Brooklyn Borough President Eric L. Adams (D) and City Council Members Jumaane D. Williams (D-Flatbush, East Flatbush, Midwood) and Council Member Robert Cornegy, Jr. (D-Bedford-Stuyvesant, Northern Crown Heights) yesterday teamed up to reintroduce legislation that would increase the number of boarders, roomers or lodgers permitted in a private dwelling, such as for Bed and Breakfasts.
The bill, which was initially introduced during the spring of 2017, can now be considered by the City Council in this term.
The legislation, now designated as Intro 719, was introduced at the request of Adams. The current Housing and Maintenance Code permits only two boarders in any private dwelling. The legislation would expand to a maximum of four. It would provide relief and protections to entrepreneurs operating bed and breakfast operations within their homes.
The bill comes as the city council is ramping up their efforts to regulate shared economy services such as AirBnB, which some argue flout regulations and provide unsafe spaces while occupying property which could be used for affordable housing. Others argue that such services provide an economic boost to local neighborhoods through increased tourism, as well as helping some pay their mortgages and rent.
The legislation aims at separating what the bad actors in the shared economy sector from those who are using their platform and property in good faith and are not the intended targets of investigatory enforcement.
“Legitimate bed-and-breakfast owners deserve the legal framework to operate their small businesses.” said Adams. “I thank Council Members Cornegy and Williams for working with me on this sensible legislation that will allow these taxpaying homeowners to contribute to the character of our communities, without the fear of being fined.”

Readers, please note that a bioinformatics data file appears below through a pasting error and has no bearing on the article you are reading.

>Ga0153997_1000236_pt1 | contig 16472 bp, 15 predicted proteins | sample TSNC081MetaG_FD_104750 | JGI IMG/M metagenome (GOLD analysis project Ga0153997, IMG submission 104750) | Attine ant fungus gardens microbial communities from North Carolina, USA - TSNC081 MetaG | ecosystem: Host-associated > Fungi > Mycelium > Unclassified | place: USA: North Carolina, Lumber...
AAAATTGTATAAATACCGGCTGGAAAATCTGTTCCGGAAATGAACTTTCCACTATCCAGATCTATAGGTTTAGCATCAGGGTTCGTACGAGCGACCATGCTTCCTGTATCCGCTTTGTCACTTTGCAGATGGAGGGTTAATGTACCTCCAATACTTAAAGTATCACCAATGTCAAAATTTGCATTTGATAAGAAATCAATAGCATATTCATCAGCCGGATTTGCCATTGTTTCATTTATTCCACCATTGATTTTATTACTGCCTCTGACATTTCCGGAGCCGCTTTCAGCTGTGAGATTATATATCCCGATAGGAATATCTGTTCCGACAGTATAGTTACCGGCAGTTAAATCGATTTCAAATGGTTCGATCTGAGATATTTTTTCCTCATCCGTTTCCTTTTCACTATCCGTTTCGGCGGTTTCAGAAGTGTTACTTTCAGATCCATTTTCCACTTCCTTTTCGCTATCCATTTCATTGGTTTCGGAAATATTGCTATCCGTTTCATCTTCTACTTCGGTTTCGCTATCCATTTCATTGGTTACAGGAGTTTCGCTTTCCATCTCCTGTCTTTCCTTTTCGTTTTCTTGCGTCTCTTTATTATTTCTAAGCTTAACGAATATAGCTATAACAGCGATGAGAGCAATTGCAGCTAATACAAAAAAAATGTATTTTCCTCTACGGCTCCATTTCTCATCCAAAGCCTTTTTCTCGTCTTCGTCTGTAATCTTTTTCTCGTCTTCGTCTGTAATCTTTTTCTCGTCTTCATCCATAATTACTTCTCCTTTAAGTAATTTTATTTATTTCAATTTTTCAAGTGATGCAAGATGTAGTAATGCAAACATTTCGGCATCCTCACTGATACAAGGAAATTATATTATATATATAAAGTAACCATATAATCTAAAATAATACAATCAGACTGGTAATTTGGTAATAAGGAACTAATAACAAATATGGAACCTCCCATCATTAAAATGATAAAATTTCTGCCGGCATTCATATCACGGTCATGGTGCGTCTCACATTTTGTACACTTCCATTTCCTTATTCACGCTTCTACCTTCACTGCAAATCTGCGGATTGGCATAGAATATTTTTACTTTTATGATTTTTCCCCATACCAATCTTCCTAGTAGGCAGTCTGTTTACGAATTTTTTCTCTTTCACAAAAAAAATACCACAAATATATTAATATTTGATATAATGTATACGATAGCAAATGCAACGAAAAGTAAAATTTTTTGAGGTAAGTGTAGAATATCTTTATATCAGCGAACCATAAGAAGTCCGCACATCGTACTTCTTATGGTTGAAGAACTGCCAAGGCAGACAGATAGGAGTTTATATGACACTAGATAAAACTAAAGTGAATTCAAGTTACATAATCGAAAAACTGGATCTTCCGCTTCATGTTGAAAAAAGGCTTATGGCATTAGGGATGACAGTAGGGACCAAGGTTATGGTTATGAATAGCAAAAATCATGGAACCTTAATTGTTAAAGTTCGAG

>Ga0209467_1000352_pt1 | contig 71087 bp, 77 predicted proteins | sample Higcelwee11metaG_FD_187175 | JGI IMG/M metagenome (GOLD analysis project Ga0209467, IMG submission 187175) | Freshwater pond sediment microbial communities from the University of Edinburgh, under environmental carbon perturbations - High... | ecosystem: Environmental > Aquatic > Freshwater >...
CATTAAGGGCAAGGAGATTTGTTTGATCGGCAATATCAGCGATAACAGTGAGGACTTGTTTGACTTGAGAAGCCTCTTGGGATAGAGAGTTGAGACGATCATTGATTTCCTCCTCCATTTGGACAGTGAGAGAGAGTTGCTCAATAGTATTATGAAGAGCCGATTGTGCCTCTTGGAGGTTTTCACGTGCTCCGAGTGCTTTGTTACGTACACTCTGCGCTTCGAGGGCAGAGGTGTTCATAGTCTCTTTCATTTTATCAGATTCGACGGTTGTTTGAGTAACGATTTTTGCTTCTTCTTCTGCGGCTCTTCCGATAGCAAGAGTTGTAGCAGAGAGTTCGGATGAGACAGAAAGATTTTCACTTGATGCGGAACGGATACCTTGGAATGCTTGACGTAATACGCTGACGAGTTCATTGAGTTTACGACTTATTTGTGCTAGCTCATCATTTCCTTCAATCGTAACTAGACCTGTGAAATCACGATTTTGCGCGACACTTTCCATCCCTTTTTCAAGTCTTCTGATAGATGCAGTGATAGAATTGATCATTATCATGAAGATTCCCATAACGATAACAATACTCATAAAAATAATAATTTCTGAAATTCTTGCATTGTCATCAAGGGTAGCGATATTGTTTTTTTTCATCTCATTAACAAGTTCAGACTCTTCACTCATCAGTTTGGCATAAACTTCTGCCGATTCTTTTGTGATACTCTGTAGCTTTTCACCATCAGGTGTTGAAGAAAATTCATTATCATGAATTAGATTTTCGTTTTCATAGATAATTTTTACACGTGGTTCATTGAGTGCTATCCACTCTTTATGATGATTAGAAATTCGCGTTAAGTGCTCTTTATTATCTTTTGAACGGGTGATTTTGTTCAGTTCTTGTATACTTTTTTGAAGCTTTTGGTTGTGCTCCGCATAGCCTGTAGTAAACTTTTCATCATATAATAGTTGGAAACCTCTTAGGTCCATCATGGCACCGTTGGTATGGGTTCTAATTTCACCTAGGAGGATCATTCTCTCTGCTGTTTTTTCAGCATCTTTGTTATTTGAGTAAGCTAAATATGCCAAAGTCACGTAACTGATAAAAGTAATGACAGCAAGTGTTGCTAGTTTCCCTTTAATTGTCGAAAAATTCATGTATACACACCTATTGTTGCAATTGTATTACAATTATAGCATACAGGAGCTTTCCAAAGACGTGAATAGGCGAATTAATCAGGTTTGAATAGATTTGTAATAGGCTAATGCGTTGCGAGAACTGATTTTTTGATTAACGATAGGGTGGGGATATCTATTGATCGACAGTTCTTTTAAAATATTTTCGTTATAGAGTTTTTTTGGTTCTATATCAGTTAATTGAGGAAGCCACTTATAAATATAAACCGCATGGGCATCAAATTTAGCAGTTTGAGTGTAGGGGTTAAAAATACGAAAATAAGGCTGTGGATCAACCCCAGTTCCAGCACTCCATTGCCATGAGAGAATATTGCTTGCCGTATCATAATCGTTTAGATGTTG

“Bed and breakfasts throughout this City, like Arlington Place and Akwaaba Mansion in my district, are operating in good faith to provide a service to persons who travel to New York and need a place to stay,” said Cornegy.
“These small businesses are an important boon to neighborhood economies like that in Bedford Stuyvesant. Bed and breakfast owners should not be the target of the city’s efforts to enforce illegal hotel laws. Laws should not be stretched to punish small businesses, but should instead be aimed at appropriately regulating the housing stock available in this City. I am proud to be a co-prime sponsor of this bill, which will help protect these small business owners from stretched interpretations of the law that would seek to unfairly penalize them.”
“As we face an affordable housing and homelessness crisis in New York City, I will continue to fight on behalf of all those struggling and oppose those in the illegal hotel industry who put profits over people,” said Williams. “In my role on the Illegal Hotel Working Group I have fought against these bad actors, and commend the city for cracking down on them. Simultaneously, it is essential that we protect the entrepreneurs who are using the system properly and providing a service to the community. We in city government have a responsibility to defend those who are operating legitimately, and this legislation will provide relief to those New Yorkers.
As New York City experiences significant problems with illegal hotels that flout regulations and provide unsafe spaces while occupying property which could be used for affordable housing, this bill is aimed at separating bad actors such as AirBnB who abuse the system from those who are using their platform and property in good faith and are not the intended targets of investigatory enforcement.
The bill will now be heard in the Committee on Housing and Buildings, which Cornegy chairs.